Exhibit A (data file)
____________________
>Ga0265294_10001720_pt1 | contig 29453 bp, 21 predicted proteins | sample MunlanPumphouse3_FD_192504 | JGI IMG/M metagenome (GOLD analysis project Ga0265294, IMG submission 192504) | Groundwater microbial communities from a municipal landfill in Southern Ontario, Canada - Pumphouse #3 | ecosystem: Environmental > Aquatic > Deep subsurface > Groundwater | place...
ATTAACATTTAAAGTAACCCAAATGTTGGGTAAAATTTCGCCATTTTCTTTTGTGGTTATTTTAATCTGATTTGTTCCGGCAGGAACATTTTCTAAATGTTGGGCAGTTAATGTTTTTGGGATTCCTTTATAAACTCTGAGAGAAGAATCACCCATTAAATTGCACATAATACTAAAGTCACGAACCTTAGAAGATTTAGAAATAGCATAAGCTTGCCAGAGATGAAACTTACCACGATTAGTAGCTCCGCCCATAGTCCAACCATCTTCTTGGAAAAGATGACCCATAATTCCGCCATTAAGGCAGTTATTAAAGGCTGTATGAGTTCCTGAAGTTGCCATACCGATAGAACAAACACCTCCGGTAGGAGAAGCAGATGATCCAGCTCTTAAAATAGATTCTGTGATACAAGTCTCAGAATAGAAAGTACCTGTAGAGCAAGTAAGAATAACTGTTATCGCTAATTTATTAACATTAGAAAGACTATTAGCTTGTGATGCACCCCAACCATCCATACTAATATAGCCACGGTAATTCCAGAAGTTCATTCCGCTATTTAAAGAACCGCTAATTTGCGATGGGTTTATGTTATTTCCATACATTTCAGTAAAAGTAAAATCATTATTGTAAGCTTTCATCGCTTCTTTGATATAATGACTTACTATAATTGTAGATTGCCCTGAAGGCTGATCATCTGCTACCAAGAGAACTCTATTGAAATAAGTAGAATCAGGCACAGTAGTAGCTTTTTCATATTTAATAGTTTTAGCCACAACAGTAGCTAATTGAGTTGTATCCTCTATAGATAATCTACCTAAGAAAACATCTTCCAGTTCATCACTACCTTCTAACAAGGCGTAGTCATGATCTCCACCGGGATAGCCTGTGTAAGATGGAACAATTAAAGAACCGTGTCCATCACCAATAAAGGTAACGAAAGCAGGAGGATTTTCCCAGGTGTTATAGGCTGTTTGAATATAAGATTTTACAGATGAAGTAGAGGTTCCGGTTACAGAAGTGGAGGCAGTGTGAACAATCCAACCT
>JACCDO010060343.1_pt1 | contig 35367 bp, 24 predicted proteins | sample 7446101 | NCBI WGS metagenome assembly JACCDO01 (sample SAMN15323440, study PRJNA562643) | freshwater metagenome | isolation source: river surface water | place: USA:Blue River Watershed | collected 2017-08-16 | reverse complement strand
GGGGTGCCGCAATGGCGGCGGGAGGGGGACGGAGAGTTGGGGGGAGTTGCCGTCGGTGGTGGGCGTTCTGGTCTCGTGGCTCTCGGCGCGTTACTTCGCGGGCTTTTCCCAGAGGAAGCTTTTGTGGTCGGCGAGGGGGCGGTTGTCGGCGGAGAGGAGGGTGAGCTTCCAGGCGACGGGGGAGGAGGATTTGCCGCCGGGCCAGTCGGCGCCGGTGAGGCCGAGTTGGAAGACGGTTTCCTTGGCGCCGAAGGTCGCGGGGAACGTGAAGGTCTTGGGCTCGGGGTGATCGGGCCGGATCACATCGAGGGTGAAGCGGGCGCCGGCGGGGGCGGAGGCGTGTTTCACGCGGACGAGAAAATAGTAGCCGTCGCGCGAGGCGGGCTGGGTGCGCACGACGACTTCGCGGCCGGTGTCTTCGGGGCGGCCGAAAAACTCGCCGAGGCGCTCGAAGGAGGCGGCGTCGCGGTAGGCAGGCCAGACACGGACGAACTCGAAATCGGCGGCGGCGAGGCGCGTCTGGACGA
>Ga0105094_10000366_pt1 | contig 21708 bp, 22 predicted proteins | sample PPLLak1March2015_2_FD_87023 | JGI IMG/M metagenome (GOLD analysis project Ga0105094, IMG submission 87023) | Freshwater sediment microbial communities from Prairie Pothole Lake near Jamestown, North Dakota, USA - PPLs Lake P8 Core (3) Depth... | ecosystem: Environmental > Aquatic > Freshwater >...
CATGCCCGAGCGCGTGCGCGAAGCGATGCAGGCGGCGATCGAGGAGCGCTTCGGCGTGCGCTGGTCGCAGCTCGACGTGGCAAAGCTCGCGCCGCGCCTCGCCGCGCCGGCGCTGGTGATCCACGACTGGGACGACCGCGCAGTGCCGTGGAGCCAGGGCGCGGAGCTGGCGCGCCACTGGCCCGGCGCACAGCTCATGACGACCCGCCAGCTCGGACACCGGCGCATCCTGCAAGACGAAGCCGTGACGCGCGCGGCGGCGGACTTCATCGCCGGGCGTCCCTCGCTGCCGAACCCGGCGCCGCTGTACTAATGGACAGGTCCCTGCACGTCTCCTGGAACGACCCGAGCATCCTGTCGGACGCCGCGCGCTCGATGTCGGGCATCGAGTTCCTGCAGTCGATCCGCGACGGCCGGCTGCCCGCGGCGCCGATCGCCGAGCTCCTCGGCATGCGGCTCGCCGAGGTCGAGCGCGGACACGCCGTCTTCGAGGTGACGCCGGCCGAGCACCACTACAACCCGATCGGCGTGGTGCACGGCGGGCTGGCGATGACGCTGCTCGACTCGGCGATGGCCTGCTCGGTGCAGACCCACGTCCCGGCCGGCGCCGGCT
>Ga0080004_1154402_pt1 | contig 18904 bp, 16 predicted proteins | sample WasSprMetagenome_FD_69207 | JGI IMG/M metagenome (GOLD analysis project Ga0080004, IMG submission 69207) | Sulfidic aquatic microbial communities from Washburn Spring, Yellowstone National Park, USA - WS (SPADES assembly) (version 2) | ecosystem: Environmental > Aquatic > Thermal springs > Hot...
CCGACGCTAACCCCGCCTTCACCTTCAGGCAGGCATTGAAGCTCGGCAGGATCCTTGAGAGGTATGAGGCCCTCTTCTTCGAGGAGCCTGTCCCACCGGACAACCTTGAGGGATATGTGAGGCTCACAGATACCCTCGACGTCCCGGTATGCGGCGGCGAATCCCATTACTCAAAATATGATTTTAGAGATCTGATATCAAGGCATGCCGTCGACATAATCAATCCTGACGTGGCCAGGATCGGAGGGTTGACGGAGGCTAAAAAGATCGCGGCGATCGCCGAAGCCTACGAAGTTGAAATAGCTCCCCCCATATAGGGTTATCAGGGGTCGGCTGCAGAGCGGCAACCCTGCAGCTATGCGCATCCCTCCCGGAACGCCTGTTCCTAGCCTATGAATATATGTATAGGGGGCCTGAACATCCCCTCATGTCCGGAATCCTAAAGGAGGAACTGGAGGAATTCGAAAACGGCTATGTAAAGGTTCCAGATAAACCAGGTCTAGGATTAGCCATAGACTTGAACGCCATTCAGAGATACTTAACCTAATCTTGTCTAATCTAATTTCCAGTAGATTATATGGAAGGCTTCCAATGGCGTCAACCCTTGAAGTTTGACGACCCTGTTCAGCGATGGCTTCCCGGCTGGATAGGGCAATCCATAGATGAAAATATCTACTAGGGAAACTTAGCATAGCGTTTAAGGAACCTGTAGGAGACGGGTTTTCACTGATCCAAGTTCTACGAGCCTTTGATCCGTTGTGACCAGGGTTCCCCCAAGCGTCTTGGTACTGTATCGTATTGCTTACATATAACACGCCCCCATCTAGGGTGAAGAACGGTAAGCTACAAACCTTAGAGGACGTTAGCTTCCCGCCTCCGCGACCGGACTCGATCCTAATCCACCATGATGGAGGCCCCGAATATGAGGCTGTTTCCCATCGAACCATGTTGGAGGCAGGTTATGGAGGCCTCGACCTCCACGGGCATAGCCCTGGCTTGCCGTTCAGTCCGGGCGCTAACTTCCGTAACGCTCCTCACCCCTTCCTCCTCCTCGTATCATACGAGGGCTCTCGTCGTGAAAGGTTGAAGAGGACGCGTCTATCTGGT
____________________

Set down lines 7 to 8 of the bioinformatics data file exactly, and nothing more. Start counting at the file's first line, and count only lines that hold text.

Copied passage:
>Ga0080004_1154402_pt1 | contig 18904 bp, 16 predicted proteins | sample WasSprMetagenome_FD_69207 | JGI IMG/M metagenome (GOLD analysis project Ga0080004, IMG submission 69207) | Sulfidic aquatic microbial communities from Washburn Spring, Yellowstone National Park, USA - WS (SPADES assembly) (version 2) | ecosystem: Environmental > Aquatic > Thermal springs > Hot...
CCGACGCTAACCCCGCCTTCACCTTCAGGCAGGCATTGAAGCTCGGCAGGATCCTTGAGAGGTATGAGGCCCTCTTCTTCGAGGAGCCTGTCCCACCGGACAACCTTGAGGGATATGTGAGGCTCACAGATACCCTCGACGTCCCGGTATGCGGCGGCGAATCCCATTACTCAAAATATGATTTTAGAGATCTGATATCAAGGCATGCCGTCGACATAATCAATCCTGACGTGGCCAGGATCGGAGGGTTGACGGAGGCTAAAAAGATCGCGGCGATCGCCGAAGCCTACGAAGTTGAAATAGCTCCCCCCATATAGGGTTATCAGGGGTCGGCTGCAGAGCGGCAACCCTGCAGCTATGCGCATCCCTCCCGGAACGCCTGTTCCTAGCCTATGAATATATGTATAGGGGGCCTGAACATCCCCTCATGTCCGGAATCCTAAAGGAGGAACTGGAGGAATTCGAAAACGGCTATGTAAAGGTTCCAGATAAACCAGGTCTAGGATTAGCCATAGACTTGAACGCCATTCAGAGATACTTAACCTAATCTTGTCTAATCTAATTTCCAGTAGATTATATGGAAGGCTTCCAATGGCGTCAACCCTTGAAGTTTGACGACCCTGTTCAGCGATGGCTTCCCGGCTGGATAGGGCAATCCATAGATGAAAATATCTACTAGGGAAACTTAGCATAGCGTTTAAGGAACCTGTAGGAGACGGGTTTTCACTGATCCAAGTTCTACGAGCCTTTGATCCGTTGTGACCAGGGTTCCCCCAAGCGTCTTGGTACTGTATCGTATTGCTTACATATAACACGCCCCCATCTAGGGTGAAGAACGGTAAGCTACAAACCTTAGAGGACGTTAGCTTCCCGCCTCCGCGACCGGACTCGATCCTAATCCACCATGATGGAGGCCCCGAATATGAGGCTGTTTCCCATCGAACCATGTTGGAGGCAGGTTATGGAGGCCTCGACCTCCACGGGCATAGCCCTGGCTTGCCGTTCAGTCCGGGCGCTAACTTCCGTAACGCTCCTCACCCCTTCCTCCTCCTCGTATCATACGAGGGCTCTCGTCGTGAAAGGTTGAAGAGGACGCGTCTATCTGGT